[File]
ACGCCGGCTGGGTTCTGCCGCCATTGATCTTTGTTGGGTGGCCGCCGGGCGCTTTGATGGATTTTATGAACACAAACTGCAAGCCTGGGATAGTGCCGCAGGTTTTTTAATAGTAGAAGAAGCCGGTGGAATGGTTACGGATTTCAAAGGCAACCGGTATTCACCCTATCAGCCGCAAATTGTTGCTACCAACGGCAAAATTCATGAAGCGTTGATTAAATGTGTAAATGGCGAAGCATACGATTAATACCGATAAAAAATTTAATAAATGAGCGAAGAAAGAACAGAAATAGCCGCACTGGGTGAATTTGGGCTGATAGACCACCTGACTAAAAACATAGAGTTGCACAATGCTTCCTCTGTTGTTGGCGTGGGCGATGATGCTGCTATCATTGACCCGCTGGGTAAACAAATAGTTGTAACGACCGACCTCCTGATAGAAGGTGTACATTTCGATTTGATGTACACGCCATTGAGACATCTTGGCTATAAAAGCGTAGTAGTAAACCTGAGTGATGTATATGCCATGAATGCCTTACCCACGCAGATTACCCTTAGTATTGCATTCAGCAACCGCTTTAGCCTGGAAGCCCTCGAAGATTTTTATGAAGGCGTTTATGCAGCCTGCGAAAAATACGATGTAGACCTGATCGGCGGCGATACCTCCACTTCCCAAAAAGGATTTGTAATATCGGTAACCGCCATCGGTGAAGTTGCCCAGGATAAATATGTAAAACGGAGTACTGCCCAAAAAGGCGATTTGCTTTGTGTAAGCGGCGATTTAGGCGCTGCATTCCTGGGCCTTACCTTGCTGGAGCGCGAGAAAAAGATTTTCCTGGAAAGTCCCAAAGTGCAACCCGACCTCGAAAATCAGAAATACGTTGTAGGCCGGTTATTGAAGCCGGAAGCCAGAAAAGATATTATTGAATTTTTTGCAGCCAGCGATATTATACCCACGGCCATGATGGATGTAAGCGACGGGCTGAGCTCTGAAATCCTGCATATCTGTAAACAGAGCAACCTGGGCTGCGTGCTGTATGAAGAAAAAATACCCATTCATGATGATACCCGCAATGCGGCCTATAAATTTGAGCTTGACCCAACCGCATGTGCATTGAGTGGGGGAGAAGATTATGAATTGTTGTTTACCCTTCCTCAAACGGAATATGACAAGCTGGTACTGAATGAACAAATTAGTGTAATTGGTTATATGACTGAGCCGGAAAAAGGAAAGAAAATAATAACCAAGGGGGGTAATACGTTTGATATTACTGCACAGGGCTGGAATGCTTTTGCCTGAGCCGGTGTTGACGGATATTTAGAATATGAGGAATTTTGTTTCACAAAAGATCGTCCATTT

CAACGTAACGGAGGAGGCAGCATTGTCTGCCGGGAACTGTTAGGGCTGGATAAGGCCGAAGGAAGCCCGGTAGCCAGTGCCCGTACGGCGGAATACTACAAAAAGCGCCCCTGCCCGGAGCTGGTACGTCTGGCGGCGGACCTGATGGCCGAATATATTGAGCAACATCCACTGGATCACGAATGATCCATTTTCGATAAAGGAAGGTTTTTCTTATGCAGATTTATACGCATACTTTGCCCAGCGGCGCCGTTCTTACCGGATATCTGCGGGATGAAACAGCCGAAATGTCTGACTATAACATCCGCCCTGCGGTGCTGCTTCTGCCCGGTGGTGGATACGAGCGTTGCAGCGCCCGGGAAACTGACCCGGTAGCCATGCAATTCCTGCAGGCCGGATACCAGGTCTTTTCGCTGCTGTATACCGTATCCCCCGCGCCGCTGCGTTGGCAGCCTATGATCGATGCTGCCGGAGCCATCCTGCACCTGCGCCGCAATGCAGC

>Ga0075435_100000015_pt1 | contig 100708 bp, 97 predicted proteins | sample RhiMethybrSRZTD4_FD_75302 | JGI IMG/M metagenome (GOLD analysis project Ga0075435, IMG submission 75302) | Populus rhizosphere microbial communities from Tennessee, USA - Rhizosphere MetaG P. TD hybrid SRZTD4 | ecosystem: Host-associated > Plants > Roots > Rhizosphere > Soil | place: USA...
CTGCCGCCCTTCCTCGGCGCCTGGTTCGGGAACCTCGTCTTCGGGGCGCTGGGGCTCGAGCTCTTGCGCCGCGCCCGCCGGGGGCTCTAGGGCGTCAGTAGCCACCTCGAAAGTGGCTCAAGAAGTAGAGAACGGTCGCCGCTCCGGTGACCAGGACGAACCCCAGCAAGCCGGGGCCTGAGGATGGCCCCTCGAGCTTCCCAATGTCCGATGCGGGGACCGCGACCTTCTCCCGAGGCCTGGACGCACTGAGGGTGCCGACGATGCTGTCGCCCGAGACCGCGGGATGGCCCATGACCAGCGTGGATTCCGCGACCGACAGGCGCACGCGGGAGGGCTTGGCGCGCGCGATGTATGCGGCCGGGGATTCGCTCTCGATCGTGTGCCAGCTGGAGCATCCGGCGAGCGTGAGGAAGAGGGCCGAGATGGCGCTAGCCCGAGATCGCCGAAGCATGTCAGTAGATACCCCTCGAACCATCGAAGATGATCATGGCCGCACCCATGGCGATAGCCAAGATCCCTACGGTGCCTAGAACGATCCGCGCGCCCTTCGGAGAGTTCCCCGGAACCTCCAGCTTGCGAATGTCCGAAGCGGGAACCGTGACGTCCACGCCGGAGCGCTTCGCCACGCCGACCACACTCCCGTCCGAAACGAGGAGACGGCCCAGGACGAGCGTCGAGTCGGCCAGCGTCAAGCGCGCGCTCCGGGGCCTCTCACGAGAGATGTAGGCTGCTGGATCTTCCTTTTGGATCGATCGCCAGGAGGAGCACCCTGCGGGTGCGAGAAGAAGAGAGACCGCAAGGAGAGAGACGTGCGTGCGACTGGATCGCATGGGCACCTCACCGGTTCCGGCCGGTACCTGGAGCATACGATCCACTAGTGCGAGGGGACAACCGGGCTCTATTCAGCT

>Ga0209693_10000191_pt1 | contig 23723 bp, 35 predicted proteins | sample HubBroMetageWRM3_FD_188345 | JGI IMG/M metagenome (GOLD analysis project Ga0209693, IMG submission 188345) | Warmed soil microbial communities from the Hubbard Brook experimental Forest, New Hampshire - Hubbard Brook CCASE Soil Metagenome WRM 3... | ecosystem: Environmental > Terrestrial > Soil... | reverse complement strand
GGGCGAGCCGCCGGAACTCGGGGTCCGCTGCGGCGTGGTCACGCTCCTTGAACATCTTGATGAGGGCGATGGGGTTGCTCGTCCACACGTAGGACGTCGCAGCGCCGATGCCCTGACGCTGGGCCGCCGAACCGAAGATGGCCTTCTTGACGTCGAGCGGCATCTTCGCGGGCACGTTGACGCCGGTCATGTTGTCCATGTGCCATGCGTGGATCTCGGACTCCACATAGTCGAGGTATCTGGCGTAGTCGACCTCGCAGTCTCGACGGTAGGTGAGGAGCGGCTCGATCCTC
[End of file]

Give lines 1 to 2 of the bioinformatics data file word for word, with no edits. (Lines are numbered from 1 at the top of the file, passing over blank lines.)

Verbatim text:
ACGCCGGCTGGGTTCTGCCGCCATTGATCTTTGTTGGGTGGCCGCCGGGCGCTTTGATGGATTTTATGAACACAAACTGCAAGCCTGGGATAGTGCCGCAGGTTTTTTAATAGTAGAAGAAGCCGGTGGAATGGTTACGGATTTCAAAGGCAACCGGTATTCACCCTATCAGCCGCAAATTGTTGCTACCAACGGCAAAATTCATGAAGCGTTGATTAAATGTGTAAATGGCGAAGCATACGATTAATACCGATAAAAAATTTAATAAATGAGCGAAGAAAGAACAGAAATAGCCGCACTGGGTGAATTTGGGCTGATAGACCACCTGACTAAAAACATAGAGTTGCACAATGCTTCCTCTGTTGTTGGCGTGGGCGATGATGCTGCTATCATTGACCCGCTGGGTAAACAAATAGTTGTAACGACCGACCTCCTGATAGAAGGTGTACATTTCGATTTGATGTACACGCCATTGAGACATCTTGGCTATAAAAGCGTAGTAGTAAACCTGAGTGATGTATATGCCATGAATGCCTTACCCACGCAGATTACCCTTAGTATTGCATTCAGCAACCGCTTTAGCCTGGAAGCCCTCGAAGATTTTTATGAAGGCGTTTATGCAGCCTGCGAAAAATACGATGTAGACCTGATCGGCGGCGATACCTCCACTTCCCAAAAAGGATTTGTAATATCGGTAACCGCCATCGGTGAAGTTGCCCAGGATAAATATGTAAAACGGAGTACTGCCCAAAAAGGCGATTTGCTTTGTGTAAGCGGCGATTTAGGCGCTGCATTCCTGGGCCTTACCTTGCTGGAGCGCGAGAAAAAGATTTTCCTGGAAAGTCCCAAAGTGCAACCCGACCTCGAAAATCAGAAATACGTTGTAGGCCGGTTATTGAAGCCGGAAGCCAGAAAAGATATTATTGAATTTTTTGCAGCCAGCGATATTATACCCACGGCCATGATGGATGTAAGCGACGGGCTGAGCTCTGAAATCCTGCATATCTGTAAACAGAGCAACCTGGGCTGCGTGCTGTATGAAGAAAAAATACCCATTCATGATGATACCCGCAATGCGGCCTATAAATTTGAGCTTGACCCAACCGCATGTGCATTGAGTGGGGGAGAAGATTATGAATTGTTGTTTACCCTTCCTCAAACGGAATATGACAAGCTGGTACTGAATGAACAAATTAGTGTAATTGGTTATATGACTGAGCCGGAAAAAGGAAAGAAAATAATAACCAAGGGGGGTAATACGTTTGATATTACTGCACAGGGCTGGAATGCTTTTGCCTGAGCCGGTGTTGACGGATATTTAGAATATGAGGAATTTTGTTTCACAAAAGATCGTCCATTT

CAACGTAACGGAGGAGGCAGCATTGTCTGCCGGGAACTGTTAGGGCTGGATAAGGCCGAAGGAAGCCCGGTAGCCAGTGCCCGTACGGCGGAATACTACAAAAAGCGCCCCTGCCCGGAGCTGGTACGTCTGGCGGCGGACCTGATGGCCGAATATATTGAGCAACATCCACTGGATCACGAATGATCCATTTTCGATAAAGGAAGGTTTTTCTTATGCAGATTTATACGCATACTTTGCCCAGCGGCGCCGTTCTTACCGGATATCTGCGGGATGAAACAGCCGAAATGTCTGACTATAACATCCGCCCTGCGGTGCTGCTTCTGCCCGGTGGTGGATACGAGCGTTGCAGCGCCCGGGAAACTGACCCGGTAGCCATGCAATTCCTGCAGGCCGGATACCAGGTCTTTTCGCTGCTGTATACCGTATCCCCCGCGCCGCTGCGTTGGCAGCCTATGATCGATGCTGCCGGAGCCATCCTGCACCTGCGCCGCAATGCAGC